do you know our newsletter? It’ll keep you briefed on what we publish. Please register, and you will get it every month.
Thanks and best wishes,
the editorial team
The acid test
– by Gesine Ames, Jean-Marie Vianney Kavumbagu
© Ton Koene/Lineair
After the civil war in Burundi, most of the rebels surrendered their weapons to the military.
On 26 June 2015, the people of Burundi will go to the polls. They will be voting in the third parliamentary and presidential elections since the end of the 1993–2005 civil war.
The Arusha Peace Agreement was signed by the most important leaders of the two population groups of Hutu and Tutsi in 2000. A three-year transition period was planned. However, the dominant Hutu groups initially withheld their signature. The peace agreement really came to force with the parliamentary elections of 2005. The elections offered an opportunity for reconciliation. Hutu and Tutsi are often considered separate ethnic groups, but that is an exaggeration as they share a common language and history.
Thanks to the peace agreement, political life normalised and there seemed to be a real chance of democracy and stability in the country. In 2003, the fighters of the largest rebel group, the “Conseil national pour la défense de la démocratie – Forces de défense de la démocratie” (CNDD-FDD), were integrated into the national armed forces. At the same time, their leaders formed a political party. In 2004, the new constitution was adopted, introducing a balanced quota system for the armed forces, the police and the Burundian bicameral system consisting of the Senate and the National Assembly. All government posts, parliamentary seats and positions in public administration need to be occupied by Hutu and Tutsi on a 60:40 basis. For police, military and Senate, 50 % parity are compulsory. The two vice presidents’ posts must be held by a Hutu and a Tutsi.
This clear quota system fuelled hope of greater political stability. What is more, the media in Burundi were considered fairly free. Urban areas in particular saw the development of a civil society eager to engage in debate. Finally, in 2009, the last remaining rebel group, “Forces nationales de libération” (FNL), laid down its arms and became an accredited political party.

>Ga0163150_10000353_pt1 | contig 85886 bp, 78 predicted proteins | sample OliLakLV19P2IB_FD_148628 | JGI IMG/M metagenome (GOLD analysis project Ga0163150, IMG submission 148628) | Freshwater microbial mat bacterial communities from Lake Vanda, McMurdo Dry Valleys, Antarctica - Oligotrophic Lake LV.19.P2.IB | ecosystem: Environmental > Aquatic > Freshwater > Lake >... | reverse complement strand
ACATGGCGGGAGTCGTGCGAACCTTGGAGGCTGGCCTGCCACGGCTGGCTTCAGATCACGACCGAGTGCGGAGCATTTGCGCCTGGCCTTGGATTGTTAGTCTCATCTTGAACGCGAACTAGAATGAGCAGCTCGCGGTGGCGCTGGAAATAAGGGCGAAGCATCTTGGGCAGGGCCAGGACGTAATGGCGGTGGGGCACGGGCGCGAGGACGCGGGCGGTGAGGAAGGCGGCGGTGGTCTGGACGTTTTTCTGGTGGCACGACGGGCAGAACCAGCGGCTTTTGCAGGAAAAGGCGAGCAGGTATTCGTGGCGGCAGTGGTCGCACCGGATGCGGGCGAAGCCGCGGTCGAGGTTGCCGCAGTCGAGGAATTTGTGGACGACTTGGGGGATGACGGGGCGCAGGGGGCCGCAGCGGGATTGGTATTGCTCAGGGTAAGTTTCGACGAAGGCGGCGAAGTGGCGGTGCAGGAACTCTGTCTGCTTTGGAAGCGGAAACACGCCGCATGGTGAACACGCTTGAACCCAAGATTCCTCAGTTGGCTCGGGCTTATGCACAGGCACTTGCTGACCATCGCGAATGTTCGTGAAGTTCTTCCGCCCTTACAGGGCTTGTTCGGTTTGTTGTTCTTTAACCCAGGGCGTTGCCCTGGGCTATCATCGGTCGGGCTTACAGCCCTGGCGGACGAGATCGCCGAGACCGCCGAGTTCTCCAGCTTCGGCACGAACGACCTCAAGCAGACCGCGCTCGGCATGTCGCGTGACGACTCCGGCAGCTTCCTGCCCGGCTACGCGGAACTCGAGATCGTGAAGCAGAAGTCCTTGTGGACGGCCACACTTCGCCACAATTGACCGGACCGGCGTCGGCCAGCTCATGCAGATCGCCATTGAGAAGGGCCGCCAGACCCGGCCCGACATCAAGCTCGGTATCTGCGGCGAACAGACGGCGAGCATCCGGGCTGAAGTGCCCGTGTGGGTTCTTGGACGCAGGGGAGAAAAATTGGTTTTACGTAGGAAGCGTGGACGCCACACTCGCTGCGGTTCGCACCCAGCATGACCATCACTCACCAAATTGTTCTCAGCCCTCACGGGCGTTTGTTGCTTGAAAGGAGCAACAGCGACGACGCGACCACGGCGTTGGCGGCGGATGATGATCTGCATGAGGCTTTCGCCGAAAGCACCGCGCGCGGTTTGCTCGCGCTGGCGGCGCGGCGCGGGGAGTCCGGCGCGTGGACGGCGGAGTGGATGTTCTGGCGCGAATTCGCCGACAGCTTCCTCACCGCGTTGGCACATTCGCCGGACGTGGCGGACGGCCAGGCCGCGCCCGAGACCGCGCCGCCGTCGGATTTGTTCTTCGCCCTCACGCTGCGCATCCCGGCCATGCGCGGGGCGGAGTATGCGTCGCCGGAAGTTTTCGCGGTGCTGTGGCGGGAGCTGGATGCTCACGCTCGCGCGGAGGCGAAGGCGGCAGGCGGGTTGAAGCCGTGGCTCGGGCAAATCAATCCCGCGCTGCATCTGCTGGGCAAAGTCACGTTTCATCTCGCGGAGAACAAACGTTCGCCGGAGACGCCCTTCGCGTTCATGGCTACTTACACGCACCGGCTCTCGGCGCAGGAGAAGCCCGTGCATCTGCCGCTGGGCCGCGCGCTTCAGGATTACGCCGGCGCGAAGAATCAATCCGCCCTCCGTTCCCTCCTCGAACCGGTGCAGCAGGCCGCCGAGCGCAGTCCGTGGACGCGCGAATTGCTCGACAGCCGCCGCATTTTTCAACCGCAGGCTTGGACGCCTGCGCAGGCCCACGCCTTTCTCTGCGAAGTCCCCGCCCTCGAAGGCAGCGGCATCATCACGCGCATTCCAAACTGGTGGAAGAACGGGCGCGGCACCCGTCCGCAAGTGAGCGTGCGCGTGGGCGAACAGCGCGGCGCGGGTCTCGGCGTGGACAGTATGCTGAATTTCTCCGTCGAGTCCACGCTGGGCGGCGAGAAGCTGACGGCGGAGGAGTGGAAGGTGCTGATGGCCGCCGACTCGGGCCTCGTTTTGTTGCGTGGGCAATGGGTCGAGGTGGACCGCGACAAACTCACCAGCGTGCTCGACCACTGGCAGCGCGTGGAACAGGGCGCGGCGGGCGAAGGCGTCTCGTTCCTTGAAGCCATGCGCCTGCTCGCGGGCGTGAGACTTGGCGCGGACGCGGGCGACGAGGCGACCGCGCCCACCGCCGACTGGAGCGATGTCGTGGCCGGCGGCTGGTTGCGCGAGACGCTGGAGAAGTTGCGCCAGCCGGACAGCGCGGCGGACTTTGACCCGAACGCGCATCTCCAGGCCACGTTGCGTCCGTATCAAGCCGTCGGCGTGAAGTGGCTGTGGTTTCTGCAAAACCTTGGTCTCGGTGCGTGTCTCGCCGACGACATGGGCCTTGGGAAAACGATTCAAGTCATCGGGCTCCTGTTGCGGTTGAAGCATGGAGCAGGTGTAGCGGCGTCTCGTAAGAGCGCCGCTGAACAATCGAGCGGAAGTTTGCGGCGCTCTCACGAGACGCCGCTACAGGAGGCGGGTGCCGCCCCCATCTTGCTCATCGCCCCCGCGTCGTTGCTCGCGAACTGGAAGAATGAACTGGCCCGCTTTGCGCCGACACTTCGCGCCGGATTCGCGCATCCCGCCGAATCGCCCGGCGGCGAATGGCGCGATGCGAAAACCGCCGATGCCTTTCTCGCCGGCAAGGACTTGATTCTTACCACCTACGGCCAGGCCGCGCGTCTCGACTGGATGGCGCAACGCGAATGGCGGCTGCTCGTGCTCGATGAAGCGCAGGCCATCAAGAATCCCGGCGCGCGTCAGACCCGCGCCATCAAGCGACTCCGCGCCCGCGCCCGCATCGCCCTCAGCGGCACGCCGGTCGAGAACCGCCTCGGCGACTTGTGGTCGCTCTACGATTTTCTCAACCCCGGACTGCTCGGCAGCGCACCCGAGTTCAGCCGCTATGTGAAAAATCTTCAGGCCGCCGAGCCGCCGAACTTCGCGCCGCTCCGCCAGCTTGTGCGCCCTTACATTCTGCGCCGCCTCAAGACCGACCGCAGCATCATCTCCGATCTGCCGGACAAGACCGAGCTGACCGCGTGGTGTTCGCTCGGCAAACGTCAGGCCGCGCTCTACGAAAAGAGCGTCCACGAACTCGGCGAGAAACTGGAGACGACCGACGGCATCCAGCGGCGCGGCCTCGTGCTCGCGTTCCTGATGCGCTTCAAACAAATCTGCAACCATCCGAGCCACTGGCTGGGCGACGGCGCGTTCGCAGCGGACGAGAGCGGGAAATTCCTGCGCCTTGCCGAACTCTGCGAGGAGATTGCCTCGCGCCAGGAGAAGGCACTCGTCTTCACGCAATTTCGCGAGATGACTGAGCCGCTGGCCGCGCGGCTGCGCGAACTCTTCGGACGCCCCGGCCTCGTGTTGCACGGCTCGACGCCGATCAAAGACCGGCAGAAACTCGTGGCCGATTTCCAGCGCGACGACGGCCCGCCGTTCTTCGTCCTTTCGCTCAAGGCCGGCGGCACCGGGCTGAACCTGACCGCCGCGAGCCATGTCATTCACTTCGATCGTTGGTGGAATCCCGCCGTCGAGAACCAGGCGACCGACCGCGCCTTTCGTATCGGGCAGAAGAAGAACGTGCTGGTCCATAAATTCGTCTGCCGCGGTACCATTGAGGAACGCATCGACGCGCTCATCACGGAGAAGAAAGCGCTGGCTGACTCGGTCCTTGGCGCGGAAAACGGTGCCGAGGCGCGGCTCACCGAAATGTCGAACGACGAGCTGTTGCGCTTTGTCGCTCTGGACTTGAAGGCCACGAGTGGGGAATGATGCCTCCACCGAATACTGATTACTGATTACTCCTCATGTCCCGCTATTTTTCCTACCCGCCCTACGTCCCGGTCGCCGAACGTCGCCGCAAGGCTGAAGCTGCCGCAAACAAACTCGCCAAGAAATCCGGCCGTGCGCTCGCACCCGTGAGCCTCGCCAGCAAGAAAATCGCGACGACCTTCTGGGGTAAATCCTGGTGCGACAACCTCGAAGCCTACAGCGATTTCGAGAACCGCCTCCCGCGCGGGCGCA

But those once-bright prospects are now clouded. President Pierre Nkurunziza led his CNDD-FDD party to victory in both the 2005 and 2010 elections. At present, he is allowing speculation to build about the possibility of his running for a third term of office. The constitution does not permit that but in early March Nkurunziza was short of just one vote in parliament to approve a constitutional amendment that would remove presidential term limits.
Now, there are growing tensions between government and opposition. Observers described the conduct and outcome of the 2005 elections as largely free and fair. That was a glimmer of hope. But the 2010 elections were marred by widespread violence. The opposition boycotted the general election after accusing the ruling party of electoral fraud in the preceding local elections. And it refused to recognise the outcome of the vote, although the result was formally accepted by the international community.
Violence escalated especially between supporters of the ruling CNDD-FDD and the FNL in opposition. In the two years following the elections, many extrajudicial killings and other politically motivated crimes came to light but were neither properly investigated nor prosecuted.
According to human rights activists, government security forces executed around 300 former rebels and opposition supporters in the six months following the 2010 elections. The leaders of the main opposition parties fled into exile. The situation did not cool down until early 2013.
Since then, the CNDD-FDD has dominated politics in Burundi. It took one opposition party, UPRONA (Parti de l’Unité pour le progrès National), into government. All of the other major parties, by joining the boycott, excluded themselves from the national policy-making process. That undermines their credibility and, moreover, has weakened the institutions of the state.
The most important opposition parties for the 2015 elections are the “Mouvement pour la Solidarité et la Démocratie” (MSD) headed by Alexis Sinduhije and the former rebel FNL led by Agathon Rwasa. Both parties, however, are wrestling with a host of internal and external problems. They are also rumoured to have been infiltrated by government agents, planted to weaken and divide them.